If you ever look at a snowflake dangling from the window at your local Macy’s or Bloomingdales, realize that this snowflake is only a piece of marketing, there to draw your eye, but not an accurate representation of reality.  You see, most marketing snowflakes have either five or eight sides to them.  Nobody seems to know how or why this happened, but I suppose some marketer out there thinks that it is more aesthetically pleasing to have a five or eight sided snowflake.

The reality of the snowflake is that they almost always have six sides.  Sometimes they may have three or twelve, but those are relatively less common to the six sided variety.  The reason for the multiples of three is simple, snow is made up of water, or H2O molecules, and chemically have so many bonds to offer to other H2O molecules.  The end result is that water molecules can create snowflake structures with three, six or twelve sides.

The beauty of the snowflake is a wonderful thing.  Certainly it does draw our eye and our attention.  Certainly the thought of beautiful fresh white snow brings to mind a white Christmas, skiing through fresh power, kids and snow angels, or whatever else you have in mind.  But at the core, it is still just a marketing figment of our imagination, inaccurately portrayed.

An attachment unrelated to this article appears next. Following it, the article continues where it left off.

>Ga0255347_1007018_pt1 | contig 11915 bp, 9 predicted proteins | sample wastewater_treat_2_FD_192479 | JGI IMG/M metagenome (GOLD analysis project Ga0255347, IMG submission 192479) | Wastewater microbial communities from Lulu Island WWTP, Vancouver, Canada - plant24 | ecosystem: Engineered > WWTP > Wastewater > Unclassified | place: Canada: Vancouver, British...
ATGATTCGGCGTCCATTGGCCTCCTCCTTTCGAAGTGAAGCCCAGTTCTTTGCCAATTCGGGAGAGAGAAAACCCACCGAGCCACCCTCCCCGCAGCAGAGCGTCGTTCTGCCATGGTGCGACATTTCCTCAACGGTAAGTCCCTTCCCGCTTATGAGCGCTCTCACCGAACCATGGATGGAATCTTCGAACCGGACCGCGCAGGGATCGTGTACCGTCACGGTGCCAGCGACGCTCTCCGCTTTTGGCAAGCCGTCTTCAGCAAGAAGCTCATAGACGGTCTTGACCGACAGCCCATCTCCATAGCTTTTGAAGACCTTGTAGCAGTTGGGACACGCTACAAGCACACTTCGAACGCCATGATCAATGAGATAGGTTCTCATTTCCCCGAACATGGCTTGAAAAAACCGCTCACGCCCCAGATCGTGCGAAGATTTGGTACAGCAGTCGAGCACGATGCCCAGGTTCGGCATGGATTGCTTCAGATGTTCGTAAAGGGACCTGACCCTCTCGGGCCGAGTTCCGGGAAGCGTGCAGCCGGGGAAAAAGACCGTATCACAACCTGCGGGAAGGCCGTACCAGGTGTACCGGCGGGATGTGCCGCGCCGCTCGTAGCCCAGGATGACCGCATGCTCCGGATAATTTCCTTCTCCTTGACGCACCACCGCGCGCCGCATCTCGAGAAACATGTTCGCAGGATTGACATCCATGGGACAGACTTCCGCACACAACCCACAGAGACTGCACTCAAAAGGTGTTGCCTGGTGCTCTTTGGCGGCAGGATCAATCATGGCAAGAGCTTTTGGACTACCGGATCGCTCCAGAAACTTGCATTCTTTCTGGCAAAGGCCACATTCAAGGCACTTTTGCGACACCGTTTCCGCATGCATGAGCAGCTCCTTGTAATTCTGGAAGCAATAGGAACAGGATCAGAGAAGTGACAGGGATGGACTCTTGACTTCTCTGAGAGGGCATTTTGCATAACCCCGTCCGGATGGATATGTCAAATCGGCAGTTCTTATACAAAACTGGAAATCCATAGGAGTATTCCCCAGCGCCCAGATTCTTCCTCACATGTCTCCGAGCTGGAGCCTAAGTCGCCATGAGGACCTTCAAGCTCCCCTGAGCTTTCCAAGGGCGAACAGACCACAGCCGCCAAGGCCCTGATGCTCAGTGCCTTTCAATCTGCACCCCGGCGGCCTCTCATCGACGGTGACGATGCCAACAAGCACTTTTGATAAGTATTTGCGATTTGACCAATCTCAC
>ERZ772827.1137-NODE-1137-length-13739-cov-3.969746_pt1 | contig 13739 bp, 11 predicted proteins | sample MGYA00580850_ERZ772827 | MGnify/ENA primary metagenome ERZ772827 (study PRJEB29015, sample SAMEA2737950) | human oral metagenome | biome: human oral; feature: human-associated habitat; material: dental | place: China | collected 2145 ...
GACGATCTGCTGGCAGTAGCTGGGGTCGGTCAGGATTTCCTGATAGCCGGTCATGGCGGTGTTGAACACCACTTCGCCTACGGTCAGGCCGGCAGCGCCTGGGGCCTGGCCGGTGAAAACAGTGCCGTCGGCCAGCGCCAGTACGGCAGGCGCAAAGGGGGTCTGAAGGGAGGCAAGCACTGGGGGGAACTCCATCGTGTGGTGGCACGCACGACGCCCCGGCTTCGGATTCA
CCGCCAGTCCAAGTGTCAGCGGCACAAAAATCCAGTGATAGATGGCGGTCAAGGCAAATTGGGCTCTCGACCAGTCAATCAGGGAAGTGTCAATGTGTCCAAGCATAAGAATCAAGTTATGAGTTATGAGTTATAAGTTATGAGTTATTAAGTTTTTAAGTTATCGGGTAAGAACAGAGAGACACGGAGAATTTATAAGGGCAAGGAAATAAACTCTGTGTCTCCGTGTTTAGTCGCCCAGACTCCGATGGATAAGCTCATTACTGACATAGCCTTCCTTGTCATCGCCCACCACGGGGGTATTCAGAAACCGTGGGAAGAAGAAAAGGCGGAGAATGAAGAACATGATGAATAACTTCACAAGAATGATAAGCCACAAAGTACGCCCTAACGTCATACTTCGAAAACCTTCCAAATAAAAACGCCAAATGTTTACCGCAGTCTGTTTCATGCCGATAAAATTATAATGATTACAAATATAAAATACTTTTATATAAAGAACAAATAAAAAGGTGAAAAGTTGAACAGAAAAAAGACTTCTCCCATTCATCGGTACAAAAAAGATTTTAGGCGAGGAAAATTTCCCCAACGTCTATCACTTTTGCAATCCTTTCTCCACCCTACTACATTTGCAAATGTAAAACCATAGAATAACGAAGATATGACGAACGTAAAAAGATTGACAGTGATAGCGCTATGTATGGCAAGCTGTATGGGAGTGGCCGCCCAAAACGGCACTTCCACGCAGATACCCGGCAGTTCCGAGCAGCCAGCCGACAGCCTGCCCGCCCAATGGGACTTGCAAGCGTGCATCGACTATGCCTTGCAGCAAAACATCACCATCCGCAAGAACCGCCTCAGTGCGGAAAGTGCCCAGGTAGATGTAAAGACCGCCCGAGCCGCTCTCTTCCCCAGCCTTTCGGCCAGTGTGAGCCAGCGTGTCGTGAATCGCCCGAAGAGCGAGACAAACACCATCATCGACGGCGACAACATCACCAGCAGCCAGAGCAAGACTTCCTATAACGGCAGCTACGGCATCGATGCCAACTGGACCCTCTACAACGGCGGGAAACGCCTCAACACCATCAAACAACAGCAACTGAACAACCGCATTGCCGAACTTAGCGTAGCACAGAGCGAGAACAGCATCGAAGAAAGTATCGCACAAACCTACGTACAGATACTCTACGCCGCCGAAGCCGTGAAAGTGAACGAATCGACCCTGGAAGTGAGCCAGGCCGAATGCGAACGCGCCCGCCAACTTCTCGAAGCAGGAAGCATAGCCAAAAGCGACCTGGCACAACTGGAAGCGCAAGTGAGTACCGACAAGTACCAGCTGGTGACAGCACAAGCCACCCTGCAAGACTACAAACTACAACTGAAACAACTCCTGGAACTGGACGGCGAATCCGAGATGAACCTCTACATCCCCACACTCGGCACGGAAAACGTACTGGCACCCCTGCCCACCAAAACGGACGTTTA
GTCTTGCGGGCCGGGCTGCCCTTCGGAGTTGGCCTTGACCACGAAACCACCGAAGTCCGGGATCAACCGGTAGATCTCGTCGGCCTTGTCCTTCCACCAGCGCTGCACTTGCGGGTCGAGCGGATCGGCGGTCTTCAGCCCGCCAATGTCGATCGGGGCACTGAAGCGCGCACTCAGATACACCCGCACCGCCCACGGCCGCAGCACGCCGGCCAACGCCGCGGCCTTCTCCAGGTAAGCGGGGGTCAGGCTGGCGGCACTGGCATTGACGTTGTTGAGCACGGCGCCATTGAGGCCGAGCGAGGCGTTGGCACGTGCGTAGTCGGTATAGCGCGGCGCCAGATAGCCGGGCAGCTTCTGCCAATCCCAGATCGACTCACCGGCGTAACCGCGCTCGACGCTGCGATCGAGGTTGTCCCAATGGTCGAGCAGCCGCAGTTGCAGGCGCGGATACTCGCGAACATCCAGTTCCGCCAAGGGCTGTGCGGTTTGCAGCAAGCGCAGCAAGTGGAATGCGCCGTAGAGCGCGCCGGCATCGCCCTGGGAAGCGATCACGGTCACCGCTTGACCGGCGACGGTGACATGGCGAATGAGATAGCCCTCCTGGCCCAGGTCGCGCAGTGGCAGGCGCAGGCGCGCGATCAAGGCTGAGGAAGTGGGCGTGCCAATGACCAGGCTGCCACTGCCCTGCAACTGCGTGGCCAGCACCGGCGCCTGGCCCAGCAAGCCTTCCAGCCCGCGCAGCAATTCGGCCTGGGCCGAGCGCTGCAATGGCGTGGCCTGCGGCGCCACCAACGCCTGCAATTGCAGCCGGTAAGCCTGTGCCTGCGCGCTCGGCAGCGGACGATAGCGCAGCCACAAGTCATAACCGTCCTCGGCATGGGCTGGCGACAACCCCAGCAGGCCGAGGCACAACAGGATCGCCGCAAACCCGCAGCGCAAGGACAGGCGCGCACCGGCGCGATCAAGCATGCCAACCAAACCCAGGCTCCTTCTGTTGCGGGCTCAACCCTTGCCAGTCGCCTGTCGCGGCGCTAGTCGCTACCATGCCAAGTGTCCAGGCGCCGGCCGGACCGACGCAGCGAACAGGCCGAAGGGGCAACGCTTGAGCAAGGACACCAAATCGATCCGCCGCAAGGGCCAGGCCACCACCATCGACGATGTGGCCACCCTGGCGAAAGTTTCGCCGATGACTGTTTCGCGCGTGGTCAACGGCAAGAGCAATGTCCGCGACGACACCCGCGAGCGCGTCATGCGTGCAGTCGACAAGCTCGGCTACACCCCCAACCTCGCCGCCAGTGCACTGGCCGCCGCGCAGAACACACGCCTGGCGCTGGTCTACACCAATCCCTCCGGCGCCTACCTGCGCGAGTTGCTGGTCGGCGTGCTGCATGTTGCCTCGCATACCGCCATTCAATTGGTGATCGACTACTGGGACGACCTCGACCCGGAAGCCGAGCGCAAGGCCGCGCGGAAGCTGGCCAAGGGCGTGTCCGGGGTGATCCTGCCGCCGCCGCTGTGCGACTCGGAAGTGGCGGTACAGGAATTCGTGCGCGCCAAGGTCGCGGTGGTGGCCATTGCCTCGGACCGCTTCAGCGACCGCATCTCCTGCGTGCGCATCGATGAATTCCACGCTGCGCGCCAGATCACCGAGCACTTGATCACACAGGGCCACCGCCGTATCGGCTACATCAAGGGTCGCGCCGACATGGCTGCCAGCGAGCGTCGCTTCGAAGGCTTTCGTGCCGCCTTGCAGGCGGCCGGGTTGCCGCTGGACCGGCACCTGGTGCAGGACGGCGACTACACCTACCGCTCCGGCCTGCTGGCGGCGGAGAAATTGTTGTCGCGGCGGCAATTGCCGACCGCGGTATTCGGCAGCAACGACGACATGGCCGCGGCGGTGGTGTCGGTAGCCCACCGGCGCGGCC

Manager and executive dashboards are quite the same.  Often, we have planned and conceived for months or years about how to best capture the attention of our executives and bring them thoughtful HR data.  We’ve given them tools and pretty graphs, and indeed, these dashboards carry the flare and flash that can draw anyone’s attention with a state of coolness and color.  But at the end of the day, the dashboard is just the dashboard.  VP’s of HR and other executives often don’t really look at the dashboards we’ve worked so hard on.  They might glance at a particularly high turnover rate, but rather than digging through the detail themselves, they might instead pick up the phone and call they nearest HR director with an inquiry about what’s going on.  At the end of the day, they still rely on the same old mechanisms for information.  They want us to create reports, and have meetings.

The cause of all of this is particularly simple.  Executives have no use for data.  The best representation of an HR analytic, whether it be a trended graph, or some sort of drill-through crafty piece of eye candy, is still just data.  What executives want is information, and our dashboards still don’t interpret data for them.  That’s why they still need the rest of us, our reports, and the face time in meetings.

I don’t think I’m being critical of dashboards – in fact I rather love them.  But we have to understand the gap if they are to get better.  Dashboards can give execs a glance at the health of their organization, but they don’t provide understanding and diagnosis.  We need to be able to provide information, not data.